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I have a list (array) with mixed

a = ["x", "2", "y"]
b = ["x", 2, "y"]
print ":".join(a)
print ":".join(b)

The first join works, but the second one throws a TypeError exception

I came up with this, but is this the Python solution?

print ":".join(map(str, b))

BTW in the end I just would like to write this string to a file, so if there is a specific solution for that, I'd appreciate that too.

share|improve this question
4  
Yes, this is probably the most Pythonic way to do it. – NPE Dec 19 '12 at 14:15
    
Either what you have if you prefer brevity, or a try/except loop to normalize all the inputs before joining them if you (arguably) prefer clarity. – Silas Ray Dec 19 '12 at 14:15
    
Looks quite pythonic to me! – Bartek Dec 19 '12 at 14:15
1  
One note on terminology -- What you have is a list, not an array. When people say "array" they're usually referring to a numpy.ndarray, but there's also a built-in array module which supplies an array type (which can only hold homogeneous data) – mgilson Dec 19 '12 at 14:47
1  
@mgilson In my experience, when people say “array”, they usually mean the language agnostic data structure that an array in most languages is. – poke Dec 19 '12 at 16:28
up vote 10 down vote accepted

Your solution works nicely and is probably one of the fastest ways to do this for small to medium sized lists, but it creates an unnecessary list (in python2.x). Usually that's not a problem, but in a few cases, depending on the object b, it could be an issue. Another which is lazy in python2 as well as python 3 is:

':'.join(str(x) for x in b)

Some timings for python 2.7.3:

$ python -m timeit -s 'b = ["x", 2, "y"]' '":".join(map(str,b))'
1000000 loops, best of 3: 1.66 usec per loop
$python -m timeit -s 'b = ["x", 2, "y"]' '":".join([str(x) for x in b])'
1000000 loops, best of 3: 1.49 usec per loop
$ python -m timeit -s 'b = ["x", 2, "y"]' '":".join(str(x) for x in b)'
100000 loops, best of 3: 3.26 usec per loop
$python -m timeit -s 'from itertools import imap; b = ["x", 2, "y"]' '":".join(imap(str,b))'
100000 loops, best of 3: 2.83 usec per loop

Some timings for python3.2:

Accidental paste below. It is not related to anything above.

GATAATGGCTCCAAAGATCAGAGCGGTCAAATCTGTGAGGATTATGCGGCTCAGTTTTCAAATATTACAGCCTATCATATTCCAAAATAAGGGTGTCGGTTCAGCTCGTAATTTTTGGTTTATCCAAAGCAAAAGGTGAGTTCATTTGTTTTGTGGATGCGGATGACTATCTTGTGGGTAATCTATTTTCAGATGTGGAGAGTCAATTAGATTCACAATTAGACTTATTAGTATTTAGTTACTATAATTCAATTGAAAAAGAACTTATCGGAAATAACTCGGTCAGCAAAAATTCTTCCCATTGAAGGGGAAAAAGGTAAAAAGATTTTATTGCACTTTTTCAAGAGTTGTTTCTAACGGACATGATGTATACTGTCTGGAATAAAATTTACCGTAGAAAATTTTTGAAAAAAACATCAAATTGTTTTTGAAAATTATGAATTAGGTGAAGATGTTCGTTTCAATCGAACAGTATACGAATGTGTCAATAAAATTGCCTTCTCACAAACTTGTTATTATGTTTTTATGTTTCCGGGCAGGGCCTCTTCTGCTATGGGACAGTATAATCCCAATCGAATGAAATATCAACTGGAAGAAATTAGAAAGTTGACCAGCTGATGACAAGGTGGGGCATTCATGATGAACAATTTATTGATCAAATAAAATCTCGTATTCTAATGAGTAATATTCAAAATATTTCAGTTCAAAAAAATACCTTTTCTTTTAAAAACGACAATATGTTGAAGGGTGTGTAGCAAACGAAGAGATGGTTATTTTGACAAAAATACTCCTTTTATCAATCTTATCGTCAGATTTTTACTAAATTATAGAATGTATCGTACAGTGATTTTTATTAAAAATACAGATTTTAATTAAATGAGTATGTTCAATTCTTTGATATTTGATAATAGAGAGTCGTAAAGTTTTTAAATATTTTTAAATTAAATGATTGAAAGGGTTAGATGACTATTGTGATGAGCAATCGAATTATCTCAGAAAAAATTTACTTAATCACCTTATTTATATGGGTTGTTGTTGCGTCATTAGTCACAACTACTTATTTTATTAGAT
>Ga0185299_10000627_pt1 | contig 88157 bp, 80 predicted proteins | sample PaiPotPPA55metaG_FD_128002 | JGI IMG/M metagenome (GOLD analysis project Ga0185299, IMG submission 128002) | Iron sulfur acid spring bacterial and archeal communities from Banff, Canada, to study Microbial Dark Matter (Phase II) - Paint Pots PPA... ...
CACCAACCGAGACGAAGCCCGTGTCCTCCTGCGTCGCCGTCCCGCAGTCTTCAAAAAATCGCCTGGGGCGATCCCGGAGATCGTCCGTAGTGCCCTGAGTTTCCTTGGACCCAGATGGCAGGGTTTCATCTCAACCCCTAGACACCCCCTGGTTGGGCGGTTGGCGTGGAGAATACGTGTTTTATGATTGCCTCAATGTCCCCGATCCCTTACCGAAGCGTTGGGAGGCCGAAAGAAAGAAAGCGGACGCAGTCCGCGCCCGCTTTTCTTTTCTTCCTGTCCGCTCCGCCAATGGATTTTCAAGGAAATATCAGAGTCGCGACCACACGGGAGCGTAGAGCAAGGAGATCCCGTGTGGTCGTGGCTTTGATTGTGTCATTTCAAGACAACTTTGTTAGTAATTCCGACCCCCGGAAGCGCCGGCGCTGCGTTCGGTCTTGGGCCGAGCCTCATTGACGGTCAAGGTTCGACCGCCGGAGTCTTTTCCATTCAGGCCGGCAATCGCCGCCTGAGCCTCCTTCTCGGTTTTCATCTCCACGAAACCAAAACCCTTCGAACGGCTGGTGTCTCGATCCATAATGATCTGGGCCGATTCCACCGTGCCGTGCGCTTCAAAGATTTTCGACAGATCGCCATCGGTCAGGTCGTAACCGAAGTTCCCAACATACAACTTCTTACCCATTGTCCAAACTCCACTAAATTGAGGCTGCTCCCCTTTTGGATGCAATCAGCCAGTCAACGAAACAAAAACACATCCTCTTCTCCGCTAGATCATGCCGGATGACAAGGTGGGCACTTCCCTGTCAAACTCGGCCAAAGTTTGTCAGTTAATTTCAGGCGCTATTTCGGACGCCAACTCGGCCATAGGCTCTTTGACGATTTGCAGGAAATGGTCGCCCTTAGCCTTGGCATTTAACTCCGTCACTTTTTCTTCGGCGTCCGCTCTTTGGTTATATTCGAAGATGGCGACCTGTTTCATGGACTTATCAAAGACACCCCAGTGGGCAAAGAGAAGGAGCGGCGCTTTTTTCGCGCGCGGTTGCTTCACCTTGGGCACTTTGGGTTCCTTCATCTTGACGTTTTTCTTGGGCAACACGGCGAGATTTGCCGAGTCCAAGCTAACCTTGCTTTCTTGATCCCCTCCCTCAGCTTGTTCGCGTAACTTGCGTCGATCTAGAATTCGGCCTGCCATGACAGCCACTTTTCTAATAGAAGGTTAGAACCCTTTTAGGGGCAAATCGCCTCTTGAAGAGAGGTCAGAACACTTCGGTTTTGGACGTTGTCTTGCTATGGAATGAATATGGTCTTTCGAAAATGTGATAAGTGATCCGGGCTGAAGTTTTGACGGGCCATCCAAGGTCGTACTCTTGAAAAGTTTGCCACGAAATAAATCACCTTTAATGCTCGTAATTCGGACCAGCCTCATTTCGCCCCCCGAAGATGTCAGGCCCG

$ python3 -m timeit -s 'b = ["x", 2, "y"]' '":".join(map(str,b))'
100000 loops, best of 3: 2.6 usec per loop
$ python3 -m timeit -s 'b = ["x", 2, "y"]' '":".join([str(x) for x in b])'
100000 loops, best of 3: 2.08 usec per loop
$ python3 -m timeit -s 'b = ["x", 2, "y"]' '":".join(str(x) for x in b)'
100000 loops, best of 3: 3.39 usec per loop

Note that if you let the loop get a lot bigger, the differences become less important:

python2.7.3:

$ python -m timeit -s 'b = list(range(10000))' '":".join(str(x) for x in b)'
100 loops, best of 3: 4.83 msec per loop
$ python -m timeit -s 'b = list(range(10000))' '":".join([str(x) for x in b])'
100 loops, best of 3: 4.33 msec per loop
$ python -m timeit -s 'b = list(range(10000))' '":".join(map(str,b))'
100 loops, best of 3: 3.29 msec per loop

python 3.2.0

$ python3 -m timeit -s 'b = list(range(10000))' '":".join(str(x) for x in b)'
100 loops, best of 3: 6.42 msec per loop
$ python3 -m timeit -s 'b = list(range(10000))' '":".join([str(x) for x in b])'
100 loops, best of 3: 5.51 msec per loop
$ python3 -m timeit -s 'b = list(range(10000))' '":".join(map(str,b))'
100 loops, best of 3: 4.55 msec per loop

*all timings done on my MacbookPro, OS-X 10.5.8 intel core2duo ....

Notes,

  • python2.x is faster than python3.x in all cases (for me)
  • List-comprehension turns out to be fastest for your example list, but map is faster for a larger list. map is probably slower for the small list as you need to look up the function whereas the list comprehension cannot be "shadowed", so no lookup needs to be performed. There may be another turn-around point for HUGE lists where the time it takes to build the intermediate list becomes significant.
  • generator expression is always the slowest (but lazy in both cases)
share|improve this answer
    
if you import itertools.imap you can get the same performance gain: ':'.join(imap(str, b)) – David Dec 19 '12 at 14:21
    
@David -- imap does better than the generator, but still much worse than map for this small example (and it's only available in python2.x). Thanks for the suggestion though. I've added it to the timings. – mgilson Dec 19 '12 at 14:26
    
I'm happy to improve this answer if you leave a suggestion :-) – mgilson Dec 19 '12 at 14:45
    
itertools.imap is only available in python2 because in python 3 map is itertools.imap, to get the old one back, you would need list(map(...)) – SingleNegationElimination Dec 24 '12 at 6:47

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